Let’s not talk about Breastfeeding

This touring thing can get you down a little.  After the startling ceremony at
Huddersfield University on Tuesday I went to The Three Acres (Hotel) while The Journalist returned to London to interview Annie Lennox on Wednesday morning.

Alone that following morning  I had my breakfast, got picked up and whisked away in The Chancellors car to  The Cedar Court Hotel in Wakefield where I spent the day and evening writing an article for a future  book on performance poetry.  It’s all rock and roll eh.Twenty four hours alone in an hotel writing an article called  Lost In Action can have an effect.  

Thankfully at 9pm I watched my close friend the artist Whitney McVeigh on a BBC4 documentary in which she iss splendidly  articulate and fluid clearly the shining light of the documentary alongside luminaries,  Grayson Perry, Tracy Emin and Damion Hirst. I call Whitney when it finishes.  I call The Journalist too.    

So I wake  this morning for another hotel breakfast  – oh Joy.   All the names of the rooms here are  trees which is a bit like the children homes
I was in  Woodfields, Oaklands and  Wood End.     By 9.20am I am sat quietly in   The Cedar room as it fills with  two hundred people.  They are the hard working public sector workers in adult and children’s services, from CEO’s to residential social workers. 

 Social workers deserve a break. They are castigated left right and centre.  The social worker has to deal with problems in direct relation to family  they are the ones who identify its  shortcomings an protect the abused.  “what happens between these four walls is family business” It’ s an oft  aid phrase. But there are many times when what happens between those four walls is so bad, so horrific, so destructive, so unbearably manipulative  that someone has to make it their business to break through.   It is the social worker.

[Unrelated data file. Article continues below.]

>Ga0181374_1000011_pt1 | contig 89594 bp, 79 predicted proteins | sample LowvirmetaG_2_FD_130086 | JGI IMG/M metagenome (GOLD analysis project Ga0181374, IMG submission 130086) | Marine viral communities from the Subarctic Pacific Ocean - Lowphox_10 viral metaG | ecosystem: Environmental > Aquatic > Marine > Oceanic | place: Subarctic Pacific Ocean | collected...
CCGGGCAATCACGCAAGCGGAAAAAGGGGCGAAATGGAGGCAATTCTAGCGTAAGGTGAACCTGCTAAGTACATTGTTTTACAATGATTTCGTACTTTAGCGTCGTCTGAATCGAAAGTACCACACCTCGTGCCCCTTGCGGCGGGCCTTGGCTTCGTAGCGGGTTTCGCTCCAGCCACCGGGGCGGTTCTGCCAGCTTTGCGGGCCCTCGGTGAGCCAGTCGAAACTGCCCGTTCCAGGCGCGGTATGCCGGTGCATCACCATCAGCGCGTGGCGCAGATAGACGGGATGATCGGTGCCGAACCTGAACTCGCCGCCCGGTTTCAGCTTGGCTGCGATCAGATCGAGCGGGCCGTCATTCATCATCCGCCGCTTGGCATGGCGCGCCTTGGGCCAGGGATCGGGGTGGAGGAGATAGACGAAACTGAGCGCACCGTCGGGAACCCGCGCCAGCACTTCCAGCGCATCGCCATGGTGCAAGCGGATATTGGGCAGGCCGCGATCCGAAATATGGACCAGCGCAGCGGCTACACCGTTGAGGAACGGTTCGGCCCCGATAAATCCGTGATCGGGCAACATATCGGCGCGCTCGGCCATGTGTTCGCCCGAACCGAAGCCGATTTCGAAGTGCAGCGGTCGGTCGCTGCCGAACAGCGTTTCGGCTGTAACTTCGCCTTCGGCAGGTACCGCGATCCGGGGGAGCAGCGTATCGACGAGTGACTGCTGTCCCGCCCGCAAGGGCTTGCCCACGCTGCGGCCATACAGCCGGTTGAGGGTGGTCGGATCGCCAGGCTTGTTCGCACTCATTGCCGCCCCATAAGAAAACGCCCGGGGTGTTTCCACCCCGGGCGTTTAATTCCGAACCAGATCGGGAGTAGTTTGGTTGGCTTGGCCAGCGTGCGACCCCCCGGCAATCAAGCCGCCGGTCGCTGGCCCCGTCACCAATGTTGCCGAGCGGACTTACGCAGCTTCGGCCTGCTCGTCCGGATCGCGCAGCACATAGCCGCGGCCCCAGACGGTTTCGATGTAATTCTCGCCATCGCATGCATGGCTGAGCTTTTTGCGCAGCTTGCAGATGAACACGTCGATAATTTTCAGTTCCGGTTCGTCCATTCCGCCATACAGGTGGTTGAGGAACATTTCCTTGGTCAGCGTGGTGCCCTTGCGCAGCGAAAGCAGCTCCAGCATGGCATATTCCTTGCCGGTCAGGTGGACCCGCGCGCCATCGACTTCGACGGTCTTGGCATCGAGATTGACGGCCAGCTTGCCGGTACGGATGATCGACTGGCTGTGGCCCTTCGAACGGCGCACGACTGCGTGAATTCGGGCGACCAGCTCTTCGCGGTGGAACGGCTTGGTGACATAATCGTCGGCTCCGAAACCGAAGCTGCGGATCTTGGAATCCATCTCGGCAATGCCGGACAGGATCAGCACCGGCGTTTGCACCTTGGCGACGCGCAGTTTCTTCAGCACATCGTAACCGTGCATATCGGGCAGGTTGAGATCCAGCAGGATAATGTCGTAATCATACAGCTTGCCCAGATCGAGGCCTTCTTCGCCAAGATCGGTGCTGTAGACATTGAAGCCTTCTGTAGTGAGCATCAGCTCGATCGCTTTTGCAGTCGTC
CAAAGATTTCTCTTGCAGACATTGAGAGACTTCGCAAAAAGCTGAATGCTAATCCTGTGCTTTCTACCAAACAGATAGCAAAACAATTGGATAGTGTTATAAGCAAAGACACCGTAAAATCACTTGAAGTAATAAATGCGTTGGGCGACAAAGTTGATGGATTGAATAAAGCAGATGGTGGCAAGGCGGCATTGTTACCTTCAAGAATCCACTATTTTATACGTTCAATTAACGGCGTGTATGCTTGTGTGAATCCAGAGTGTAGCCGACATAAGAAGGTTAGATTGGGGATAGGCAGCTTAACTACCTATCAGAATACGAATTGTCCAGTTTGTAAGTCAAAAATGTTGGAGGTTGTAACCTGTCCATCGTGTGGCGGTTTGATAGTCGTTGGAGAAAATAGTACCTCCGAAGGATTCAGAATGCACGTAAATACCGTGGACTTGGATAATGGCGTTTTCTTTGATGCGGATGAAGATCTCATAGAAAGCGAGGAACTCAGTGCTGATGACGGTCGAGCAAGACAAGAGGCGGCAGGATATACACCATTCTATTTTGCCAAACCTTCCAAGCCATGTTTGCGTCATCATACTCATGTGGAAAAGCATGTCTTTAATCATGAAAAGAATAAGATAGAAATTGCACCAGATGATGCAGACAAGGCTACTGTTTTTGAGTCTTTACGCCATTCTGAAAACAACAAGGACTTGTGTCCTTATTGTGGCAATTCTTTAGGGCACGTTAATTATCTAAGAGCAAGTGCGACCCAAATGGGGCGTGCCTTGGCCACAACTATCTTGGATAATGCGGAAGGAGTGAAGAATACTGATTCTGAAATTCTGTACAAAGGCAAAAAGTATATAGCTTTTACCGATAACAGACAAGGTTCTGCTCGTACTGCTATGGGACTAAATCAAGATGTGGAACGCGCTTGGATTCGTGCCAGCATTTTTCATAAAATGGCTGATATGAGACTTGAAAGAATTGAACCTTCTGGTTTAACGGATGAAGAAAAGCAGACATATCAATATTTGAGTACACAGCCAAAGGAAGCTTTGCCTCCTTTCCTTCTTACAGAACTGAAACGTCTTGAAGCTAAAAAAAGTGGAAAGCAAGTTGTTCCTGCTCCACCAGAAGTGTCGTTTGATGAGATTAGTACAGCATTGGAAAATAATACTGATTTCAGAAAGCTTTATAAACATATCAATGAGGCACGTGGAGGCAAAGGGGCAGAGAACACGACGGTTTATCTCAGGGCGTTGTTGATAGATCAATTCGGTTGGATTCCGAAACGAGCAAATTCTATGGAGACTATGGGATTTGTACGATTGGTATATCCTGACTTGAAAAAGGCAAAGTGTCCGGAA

It’s time for conference to begin. It’s 9.35 am.  Representatives  from all the different boroughs in North Yorkshire are here, child protectio units, adoption units,   sat around large  tables in what is the main function room. The tables have elegant vases of water and glasses and orange juice.  The room hushes itself for conference to begin.  After an introduction by Paul Johnson I can just sense the positivity.

And then I’m on and I’m  looking out to the serious audience“I was brought up in care of the social services  for eighteen years. Legally the government was my parent.” I paused     “Margaret Thatcher was my mother.” The audience burst into laughter. I raised my eyebrows “Let’s not talk about breast feeding.”


4 thoughts on “Let’s not talk about Breastfeeding

  1. I was lucky enough to be at the Ceder Court Conference running a workshop and therefore experienced this presentation first hand – it was absolutely fantastic – as was meeting Lemn afterwards and getting a signed copy of 'Listener'. I was asked to read out 'Immigration RSVP' at the end of the conference in Lemns absence on Friday and can only apologise for not doing it half as well as he would of!! It was lovely meeting you today Lemn – I am officially your No 1 Fan!

  2. Me too Janette!
    I Lemn I am social worker who expressed a wish to come from LAC Bradford, was lucky enough to be drawn out a hat to come! Hoping what I had volunteered for would turn out to be a good day and I can confidently say it did starting with you! I was inspired! Also Margaret Thatcher was my mother too, does that make you my brother? Its not a bad thing to go back to care; if you are going to make a difference in someones life how ever small!
    Hope we will see you again in Bradford sometime!
    Rachel A

Leave a Reply

Your email address will not be published. Required fields are marked *